You may have read recently that Dassault is on track to fly the Falcon 6X in early 2021 with entry into service in 2022. We’re all very excited about this—a clean sheet Falcon with new technology that will make it a joy to fly and easier to maintain.
The 6X has onboard a breakthrough, self-diagnostic system called FalconScan that monitors 100,000 parameters and will reduce troubleshooting time and repairs.
Nevertheless, Customer Service must be ready from Day 1 for both routine service and the unexpected. We are acutely aware that the clock is ticking to have shelves stocked with spare parts, technicians trained, and maintenance manuals written—everything necessary in order to support a midnight call from a 6X pilot in Almaty or Zagreb (or Atlanta and Zhoukou). Flight Operations is preparing to support pilots, as well. We have a team reviewing flight manuals, training programs and simulator development. Our pilots will be deeply familiar with the aircraft in order to support customer pilots.
We are confident that we will be ready. For one thing, Customer Service staff have been involved in the aircraft’s design from the beginning. We have advised engineering on airframe structures and systems so that reliability and maintainability have been taken into account from the outset.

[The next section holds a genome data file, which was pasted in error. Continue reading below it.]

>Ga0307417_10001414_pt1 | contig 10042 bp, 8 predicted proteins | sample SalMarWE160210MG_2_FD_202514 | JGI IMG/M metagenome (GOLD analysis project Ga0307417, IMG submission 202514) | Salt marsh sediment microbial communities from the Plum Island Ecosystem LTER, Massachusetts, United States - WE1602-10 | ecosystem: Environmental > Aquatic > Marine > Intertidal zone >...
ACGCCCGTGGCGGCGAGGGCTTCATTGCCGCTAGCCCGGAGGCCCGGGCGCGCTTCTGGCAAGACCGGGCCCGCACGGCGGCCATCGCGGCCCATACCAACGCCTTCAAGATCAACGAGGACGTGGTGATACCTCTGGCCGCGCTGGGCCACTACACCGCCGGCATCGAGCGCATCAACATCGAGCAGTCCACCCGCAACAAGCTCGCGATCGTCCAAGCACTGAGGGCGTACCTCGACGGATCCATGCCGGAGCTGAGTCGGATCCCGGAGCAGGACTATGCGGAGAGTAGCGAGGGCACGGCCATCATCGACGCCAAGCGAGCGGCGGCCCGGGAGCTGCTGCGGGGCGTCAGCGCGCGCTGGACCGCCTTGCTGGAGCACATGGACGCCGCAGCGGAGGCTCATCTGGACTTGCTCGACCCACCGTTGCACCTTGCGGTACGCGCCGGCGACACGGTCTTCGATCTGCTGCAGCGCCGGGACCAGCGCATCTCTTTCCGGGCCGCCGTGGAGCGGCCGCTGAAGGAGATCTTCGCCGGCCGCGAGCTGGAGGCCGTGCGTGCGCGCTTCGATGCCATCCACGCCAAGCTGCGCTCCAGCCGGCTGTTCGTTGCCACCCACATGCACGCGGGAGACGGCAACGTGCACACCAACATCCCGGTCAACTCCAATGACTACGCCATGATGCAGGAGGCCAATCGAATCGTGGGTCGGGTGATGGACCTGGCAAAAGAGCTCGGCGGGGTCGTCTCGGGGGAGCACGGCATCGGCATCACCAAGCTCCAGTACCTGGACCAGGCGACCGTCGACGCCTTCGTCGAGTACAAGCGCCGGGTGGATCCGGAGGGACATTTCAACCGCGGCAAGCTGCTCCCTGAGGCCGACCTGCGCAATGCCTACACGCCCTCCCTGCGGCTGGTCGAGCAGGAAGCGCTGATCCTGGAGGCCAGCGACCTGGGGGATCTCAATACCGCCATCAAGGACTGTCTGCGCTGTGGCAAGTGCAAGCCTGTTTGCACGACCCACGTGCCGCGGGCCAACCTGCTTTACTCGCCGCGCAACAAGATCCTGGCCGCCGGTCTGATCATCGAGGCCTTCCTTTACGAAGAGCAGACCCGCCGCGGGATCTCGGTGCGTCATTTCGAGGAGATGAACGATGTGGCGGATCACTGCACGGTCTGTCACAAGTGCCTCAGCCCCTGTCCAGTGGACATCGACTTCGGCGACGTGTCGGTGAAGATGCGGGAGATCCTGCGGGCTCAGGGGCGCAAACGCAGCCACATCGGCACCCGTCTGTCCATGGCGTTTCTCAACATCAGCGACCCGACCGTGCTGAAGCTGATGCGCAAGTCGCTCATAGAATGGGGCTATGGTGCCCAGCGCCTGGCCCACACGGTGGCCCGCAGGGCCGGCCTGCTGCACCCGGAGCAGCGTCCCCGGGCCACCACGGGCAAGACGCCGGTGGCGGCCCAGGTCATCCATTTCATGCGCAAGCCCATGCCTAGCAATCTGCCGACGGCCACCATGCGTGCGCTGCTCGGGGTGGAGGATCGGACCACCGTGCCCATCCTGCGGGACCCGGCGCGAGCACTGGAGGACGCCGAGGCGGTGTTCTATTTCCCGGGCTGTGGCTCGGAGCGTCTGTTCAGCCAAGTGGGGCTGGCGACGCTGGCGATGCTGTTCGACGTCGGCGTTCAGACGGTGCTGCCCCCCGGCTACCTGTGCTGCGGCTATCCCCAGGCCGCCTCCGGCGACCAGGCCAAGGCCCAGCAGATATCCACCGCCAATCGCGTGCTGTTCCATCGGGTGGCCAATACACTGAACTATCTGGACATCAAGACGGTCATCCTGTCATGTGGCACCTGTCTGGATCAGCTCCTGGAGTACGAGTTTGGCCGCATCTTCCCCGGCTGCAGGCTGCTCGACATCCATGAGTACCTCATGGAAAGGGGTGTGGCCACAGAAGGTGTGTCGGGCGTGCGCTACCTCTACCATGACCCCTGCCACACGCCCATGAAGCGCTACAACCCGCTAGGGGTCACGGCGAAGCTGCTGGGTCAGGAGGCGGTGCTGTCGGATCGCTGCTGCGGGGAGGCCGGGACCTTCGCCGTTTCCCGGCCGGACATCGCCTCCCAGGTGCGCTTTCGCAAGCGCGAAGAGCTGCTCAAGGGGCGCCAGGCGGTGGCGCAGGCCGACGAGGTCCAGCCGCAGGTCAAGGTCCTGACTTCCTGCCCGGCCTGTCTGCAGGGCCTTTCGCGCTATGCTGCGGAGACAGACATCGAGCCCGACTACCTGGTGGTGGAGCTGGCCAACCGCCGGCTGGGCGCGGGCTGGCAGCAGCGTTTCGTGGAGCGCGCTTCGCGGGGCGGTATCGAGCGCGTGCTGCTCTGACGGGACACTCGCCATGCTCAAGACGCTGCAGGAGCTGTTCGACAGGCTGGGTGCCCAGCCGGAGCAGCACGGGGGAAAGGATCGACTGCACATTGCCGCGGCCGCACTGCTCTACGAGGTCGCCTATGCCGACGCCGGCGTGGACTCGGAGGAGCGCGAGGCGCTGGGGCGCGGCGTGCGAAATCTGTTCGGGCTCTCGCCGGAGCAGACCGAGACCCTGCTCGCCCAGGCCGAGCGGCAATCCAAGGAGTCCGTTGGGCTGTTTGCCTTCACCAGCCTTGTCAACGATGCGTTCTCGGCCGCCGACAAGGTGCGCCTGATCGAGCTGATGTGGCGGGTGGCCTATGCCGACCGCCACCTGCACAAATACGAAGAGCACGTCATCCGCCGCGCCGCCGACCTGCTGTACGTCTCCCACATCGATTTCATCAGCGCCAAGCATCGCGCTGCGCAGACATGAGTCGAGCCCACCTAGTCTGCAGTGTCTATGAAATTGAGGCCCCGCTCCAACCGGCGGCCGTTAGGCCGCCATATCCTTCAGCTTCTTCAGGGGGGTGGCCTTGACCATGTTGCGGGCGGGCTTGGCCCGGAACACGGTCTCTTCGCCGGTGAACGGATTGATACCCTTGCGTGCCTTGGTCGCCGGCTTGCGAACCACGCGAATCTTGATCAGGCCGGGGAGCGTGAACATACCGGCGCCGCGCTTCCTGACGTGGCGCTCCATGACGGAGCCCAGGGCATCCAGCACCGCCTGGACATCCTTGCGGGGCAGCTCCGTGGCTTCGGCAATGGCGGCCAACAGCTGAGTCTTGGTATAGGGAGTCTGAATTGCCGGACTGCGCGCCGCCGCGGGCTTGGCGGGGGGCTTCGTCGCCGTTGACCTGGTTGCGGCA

Right now, we have maintenance experts examining systems on various “iron bird” test rigs in Bordeaux-Merignac, advising engineers, for example, on real-life operational considerations for cabin electronics, plumbing and environmental systems. We’re also performing maintenance on the 6X in our virtual reality center, checking clearances and perfecting procedures with this powerful computer-driven tool. With it, we review and improve all maintenance activities before working on actual hardware. We’ll provide feedback right through flight testing, while deepening our operational understanding of the aircraft.
Simultaneously, we are working to stock our parts distribution centers—starting with Teterboro and Paris. We’ve already ordered a number of long lead time items, including large airframe structures and landing gear. We plan on having all needed spares on hand three months prior to entry into service.
Are there unique service challenges in introducing an all-new airplane? Of course. But when the 6X begins flying customers, we’ll have been there through every step of the development process. As a result, we’ll be ready to work with operators to make sure they are delighted to be among the first to fly this state-of-the-art business jet.
Senior Vice President, Worldwide Falcon Customer Service & Service Center Network Dassault Aviation